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Megan Bickel

Megan Bickel



Megan Bickel (Louisville, KY) is an artist, writer, and educator working at the intersection of painting, new media, and data analysis. Bickel recently received her Master of Arts in Digital Studies in Language, Culture, and History at the University of Chicago where her research related solastalgia into an adjacent aesthetic term—-digital solastalgia—and subsequently related it to the future of climate storytelling evidenced through an exploratory study of Google Vision API and the label production for images depicting the climate crisis.
She received her MFA from the University of Louisville (2021) and has been included in numerous solo and group exhibitions, most notably at KMAC, the Art Academy of Cincinnati, Quappi Projects, the University of Cincinnati, and Georgetown College. Bickel has additionally had arts criticism and science fiction published nationally.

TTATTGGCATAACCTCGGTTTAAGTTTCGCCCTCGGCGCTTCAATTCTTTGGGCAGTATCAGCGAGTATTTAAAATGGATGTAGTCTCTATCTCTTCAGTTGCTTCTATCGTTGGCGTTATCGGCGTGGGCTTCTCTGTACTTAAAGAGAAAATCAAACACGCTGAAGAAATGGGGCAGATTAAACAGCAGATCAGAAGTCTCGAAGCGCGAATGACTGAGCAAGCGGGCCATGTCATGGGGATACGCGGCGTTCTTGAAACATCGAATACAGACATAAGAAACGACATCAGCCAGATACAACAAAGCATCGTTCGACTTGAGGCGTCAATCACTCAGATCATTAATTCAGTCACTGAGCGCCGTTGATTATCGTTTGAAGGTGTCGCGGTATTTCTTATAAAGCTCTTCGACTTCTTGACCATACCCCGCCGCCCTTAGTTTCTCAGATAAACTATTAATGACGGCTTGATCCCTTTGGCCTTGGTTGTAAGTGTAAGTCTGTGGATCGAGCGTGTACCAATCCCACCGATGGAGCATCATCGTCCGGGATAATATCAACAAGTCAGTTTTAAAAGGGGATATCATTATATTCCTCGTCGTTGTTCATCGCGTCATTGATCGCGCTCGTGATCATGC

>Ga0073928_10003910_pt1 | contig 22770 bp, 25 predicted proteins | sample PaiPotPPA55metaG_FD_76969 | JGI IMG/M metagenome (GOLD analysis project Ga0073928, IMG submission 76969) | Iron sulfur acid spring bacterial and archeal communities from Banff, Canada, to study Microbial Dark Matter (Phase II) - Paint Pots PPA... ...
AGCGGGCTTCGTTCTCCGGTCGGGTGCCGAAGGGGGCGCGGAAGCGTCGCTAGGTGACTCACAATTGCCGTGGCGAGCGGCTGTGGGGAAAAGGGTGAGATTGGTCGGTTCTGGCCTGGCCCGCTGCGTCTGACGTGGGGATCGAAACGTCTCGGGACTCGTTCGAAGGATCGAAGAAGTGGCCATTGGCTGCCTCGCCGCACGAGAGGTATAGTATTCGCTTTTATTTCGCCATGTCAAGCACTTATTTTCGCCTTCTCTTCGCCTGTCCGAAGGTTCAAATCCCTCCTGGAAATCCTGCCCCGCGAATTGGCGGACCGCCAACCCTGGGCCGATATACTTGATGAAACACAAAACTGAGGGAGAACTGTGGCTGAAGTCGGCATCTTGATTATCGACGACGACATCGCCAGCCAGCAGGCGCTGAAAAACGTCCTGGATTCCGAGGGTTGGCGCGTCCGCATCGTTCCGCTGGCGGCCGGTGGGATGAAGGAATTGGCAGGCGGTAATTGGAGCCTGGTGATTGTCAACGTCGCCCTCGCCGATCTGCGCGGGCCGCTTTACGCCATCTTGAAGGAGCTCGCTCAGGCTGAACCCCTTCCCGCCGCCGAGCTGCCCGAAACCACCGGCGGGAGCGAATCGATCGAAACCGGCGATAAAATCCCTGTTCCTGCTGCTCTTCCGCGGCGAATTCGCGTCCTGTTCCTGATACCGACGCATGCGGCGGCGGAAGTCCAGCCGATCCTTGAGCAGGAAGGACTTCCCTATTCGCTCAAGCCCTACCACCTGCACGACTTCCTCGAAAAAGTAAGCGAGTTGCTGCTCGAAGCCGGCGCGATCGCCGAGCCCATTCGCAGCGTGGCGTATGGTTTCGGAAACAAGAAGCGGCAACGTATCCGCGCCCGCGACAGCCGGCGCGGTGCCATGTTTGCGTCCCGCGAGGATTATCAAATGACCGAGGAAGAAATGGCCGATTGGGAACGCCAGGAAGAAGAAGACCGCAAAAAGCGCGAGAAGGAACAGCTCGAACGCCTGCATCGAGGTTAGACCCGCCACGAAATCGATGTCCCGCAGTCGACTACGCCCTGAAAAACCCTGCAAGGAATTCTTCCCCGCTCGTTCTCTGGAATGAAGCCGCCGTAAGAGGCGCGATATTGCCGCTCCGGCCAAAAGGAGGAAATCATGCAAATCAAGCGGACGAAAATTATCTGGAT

Last, she is the founder & organizer for houseguest, an artist-run incubator that holds five-six exhibitions a year exploring topics that interrogate the zeitgeist out of her home in Louisville, Kentucky.


Topics that most influence me are those which confront us in the intertwined spectacle of journalism, political science, advertising, and propaganda. Oscillating between painting and using the semiotics of Casualist and Post-Digital Painting, I interact with paint, textile, digital media, installation, and film. At times appearing indecisive, I use abstraction and joy to offer the audience a summated opportunity to consider misinformation, or misdirected information, specifically in the Digital Age.
In addition to painting, I interrogate the consumption of visual data: how visual evidence is communicated to the public, the probability of factual 'truths,' and cultivating safe, imaginative spaces for the viewer to conceive of ethically superior realities. One way I do this is through an appropriation of scientific methodologies. This appropriation appears as large-scale studies of images using deep learning in order to investigate the narrative of the climate crisis and how it will be told for the next century; or spherifying watercolor paint in order to de-commodify painting, by making it disappear.


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